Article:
The Institute for Spirituality and Health
Exploring the connections between spirituality and health.


Spirited Words

See below for a collection of reflections, writings, essays, poems, and other contributions that the ISH community has submitted over the years. We hope you enjoy.

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Menninger Clinic’s Special Issue: Spirituality of Hope & Healing

By John Graham

January 14th, 2014

ISH’s 22nd Annual Psychotherapy and Faith Conference took place November 15, 2013 and five of the papers presented were published in a special issue of The Bulletin of the Menninger Clinic, Vol. 77, No. 4, Fall, 2013.  Excerpts from the articles were highlighted by Jon Allen, PhD and Jim Lomax, MD. 

Jon Allen’s talk, “Hope in human attachment and spiritual connection,” reached back to the early work of Karl Menninger and his colleague, Paul Pruser.  Following their lead, Allen grounded hope in secure attachments and reviewrf recent research linking human attachment relationships to the individual’s relationship with a personal God.

Lisa Miller, from Columbia U, outlined her fifteen years of research with the development of spirituality in adolescents and young adults.  Her finding is that a longstanding ongoing spirituality in young people is “protective” of depression and substance abuse.

Stephen Post’s paper was entitled, “Hope in caring for the deeply forgetful: Enduring selfhood and being open to surprises,” in which he addressed the surprises one may experience in sustaining hope in the context of dementia.  He showed a video of an otherwise non-conversant elderly man who came alive when listening to music with earphones.  Talk about being surprised!  We all were.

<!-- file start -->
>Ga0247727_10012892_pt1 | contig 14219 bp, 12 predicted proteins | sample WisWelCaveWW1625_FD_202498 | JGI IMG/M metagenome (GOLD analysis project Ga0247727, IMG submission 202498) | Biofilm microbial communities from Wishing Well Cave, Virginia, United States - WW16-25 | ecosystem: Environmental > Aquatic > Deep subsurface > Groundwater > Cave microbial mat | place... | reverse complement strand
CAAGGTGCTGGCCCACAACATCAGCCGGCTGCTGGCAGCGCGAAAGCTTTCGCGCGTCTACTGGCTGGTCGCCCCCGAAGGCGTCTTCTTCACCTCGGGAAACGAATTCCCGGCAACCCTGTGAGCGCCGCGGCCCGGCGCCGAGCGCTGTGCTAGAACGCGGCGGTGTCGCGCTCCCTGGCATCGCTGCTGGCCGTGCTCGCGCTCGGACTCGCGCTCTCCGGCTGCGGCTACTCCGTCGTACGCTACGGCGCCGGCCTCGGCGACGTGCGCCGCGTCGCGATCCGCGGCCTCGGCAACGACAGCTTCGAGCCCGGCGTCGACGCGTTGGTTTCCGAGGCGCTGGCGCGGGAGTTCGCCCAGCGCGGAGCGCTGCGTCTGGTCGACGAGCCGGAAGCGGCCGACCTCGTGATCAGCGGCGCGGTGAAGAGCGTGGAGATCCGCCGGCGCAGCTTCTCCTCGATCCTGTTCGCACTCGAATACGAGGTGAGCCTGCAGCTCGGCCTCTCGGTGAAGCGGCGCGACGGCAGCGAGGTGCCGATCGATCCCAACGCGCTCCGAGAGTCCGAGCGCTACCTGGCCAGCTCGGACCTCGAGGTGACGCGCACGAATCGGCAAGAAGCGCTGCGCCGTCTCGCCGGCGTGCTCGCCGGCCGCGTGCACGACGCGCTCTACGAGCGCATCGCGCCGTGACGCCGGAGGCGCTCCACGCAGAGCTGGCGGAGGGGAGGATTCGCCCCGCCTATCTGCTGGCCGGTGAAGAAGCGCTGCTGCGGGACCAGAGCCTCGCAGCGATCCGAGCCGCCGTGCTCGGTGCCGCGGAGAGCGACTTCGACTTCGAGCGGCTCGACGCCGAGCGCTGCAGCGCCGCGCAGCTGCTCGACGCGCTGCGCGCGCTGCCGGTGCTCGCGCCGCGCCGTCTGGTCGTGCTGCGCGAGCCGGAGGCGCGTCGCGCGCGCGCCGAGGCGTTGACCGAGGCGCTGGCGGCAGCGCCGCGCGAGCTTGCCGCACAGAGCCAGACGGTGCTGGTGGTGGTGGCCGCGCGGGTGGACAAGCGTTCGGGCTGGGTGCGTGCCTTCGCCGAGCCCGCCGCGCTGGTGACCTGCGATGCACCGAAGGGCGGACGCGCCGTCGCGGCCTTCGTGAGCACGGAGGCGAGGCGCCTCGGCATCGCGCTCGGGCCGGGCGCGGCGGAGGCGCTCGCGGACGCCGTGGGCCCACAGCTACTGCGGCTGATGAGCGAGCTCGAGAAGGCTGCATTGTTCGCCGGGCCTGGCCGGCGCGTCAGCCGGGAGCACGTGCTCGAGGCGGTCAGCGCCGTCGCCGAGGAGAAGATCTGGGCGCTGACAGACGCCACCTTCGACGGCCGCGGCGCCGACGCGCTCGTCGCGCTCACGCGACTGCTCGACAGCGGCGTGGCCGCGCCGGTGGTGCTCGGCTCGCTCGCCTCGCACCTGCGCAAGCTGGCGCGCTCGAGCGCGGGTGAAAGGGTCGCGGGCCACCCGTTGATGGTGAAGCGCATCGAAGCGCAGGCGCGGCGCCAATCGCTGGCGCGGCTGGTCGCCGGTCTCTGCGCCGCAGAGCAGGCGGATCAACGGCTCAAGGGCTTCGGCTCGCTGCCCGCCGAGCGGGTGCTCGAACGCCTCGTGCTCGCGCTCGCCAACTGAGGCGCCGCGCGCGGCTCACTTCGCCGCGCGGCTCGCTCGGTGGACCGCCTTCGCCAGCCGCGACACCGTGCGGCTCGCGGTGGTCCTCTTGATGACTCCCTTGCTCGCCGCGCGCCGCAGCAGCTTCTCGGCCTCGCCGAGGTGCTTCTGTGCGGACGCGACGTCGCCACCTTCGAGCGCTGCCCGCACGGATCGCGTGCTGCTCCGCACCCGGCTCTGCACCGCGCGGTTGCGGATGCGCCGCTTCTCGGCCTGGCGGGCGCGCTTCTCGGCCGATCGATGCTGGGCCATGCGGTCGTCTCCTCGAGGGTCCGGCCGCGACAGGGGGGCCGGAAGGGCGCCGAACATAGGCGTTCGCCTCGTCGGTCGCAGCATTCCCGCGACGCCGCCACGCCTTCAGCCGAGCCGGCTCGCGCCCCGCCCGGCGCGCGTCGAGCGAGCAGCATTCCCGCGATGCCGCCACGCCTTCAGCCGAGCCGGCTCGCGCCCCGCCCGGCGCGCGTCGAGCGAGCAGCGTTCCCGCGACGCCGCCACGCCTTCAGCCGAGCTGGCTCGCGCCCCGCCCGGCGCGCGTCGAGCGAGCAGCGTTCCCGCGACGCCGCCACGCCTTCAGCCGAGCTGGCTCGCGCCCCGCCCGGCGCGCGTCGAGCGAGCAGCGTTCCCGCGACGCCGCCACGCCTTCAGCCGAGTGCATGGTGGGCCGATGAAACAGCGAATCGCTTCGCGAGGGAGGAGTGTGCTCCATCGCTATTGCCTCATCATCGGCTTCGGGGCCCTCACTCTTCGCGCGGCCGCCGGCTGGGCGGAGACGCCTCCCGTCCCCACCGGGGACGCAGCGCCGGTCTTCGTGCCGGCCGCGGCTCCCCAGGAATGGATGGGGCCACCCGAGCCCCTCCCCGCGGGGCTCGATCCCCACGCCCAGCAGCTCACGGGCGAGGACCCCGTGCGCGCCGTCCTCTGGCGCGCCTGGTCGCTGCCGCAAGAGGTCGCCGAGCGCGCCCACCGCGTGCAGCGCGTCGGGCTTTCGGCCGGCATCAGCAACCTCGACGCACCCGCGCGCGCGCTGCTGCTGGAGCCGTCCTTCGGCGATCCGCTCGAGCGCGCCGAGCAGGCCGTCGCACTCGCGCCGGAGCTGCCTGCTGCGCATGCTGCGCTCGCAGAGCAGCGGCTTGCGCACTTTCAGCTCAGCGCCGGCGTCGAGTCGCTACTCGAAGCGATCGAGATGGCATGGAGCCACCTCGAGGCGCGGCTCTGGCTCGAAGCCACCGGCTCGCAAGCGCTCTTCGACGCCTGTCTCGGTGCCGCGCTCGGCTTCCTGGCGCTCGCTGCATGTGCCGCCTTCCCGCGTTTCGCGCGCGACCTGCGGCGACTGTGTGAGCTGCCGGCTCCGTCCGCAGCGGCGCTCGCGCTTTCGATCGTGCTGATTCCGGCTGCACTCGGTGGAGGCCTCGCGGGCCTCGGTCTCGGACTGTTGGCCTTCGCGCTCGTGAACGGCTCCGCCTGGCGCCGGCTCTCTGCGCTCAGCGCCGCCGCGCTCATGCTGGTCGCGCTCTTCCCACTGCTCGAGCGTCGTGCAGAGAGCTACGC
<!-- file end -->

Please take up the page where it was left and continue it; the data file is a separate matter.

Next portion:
Warren Kinghorn of Duke University provided a theological foundation for the construct of hope in psychotherapy.  He reviewed prominent cognitive-behavioral contributions to hope, including evidence of significant health-related benefits of hope.

Kenneth Pargament, the Distinguished Scholar at ISH, presented the concluding paper entitled, “Conversations with Eeyore:  Spirituality and the generation of hope among mental health providers.”  In his talk Pargament held up a mirror to us professionals, calling attention to our own need for hope and its grounding in spirituality.  Pargament said that spirituality (defined as “seeking the sacred”) is a potentially powerful resource for patient and healthcare provider alike.

If you can get a copy of this issue of the Bulletin of the Menninger Clinic, Vol 77, No. 4 (Fall, 2013), I believe you will be blessed.  The issue may be available through Guilford Publications, 72 Spring Street, New York, NY 10012.  See below.

Sara Moore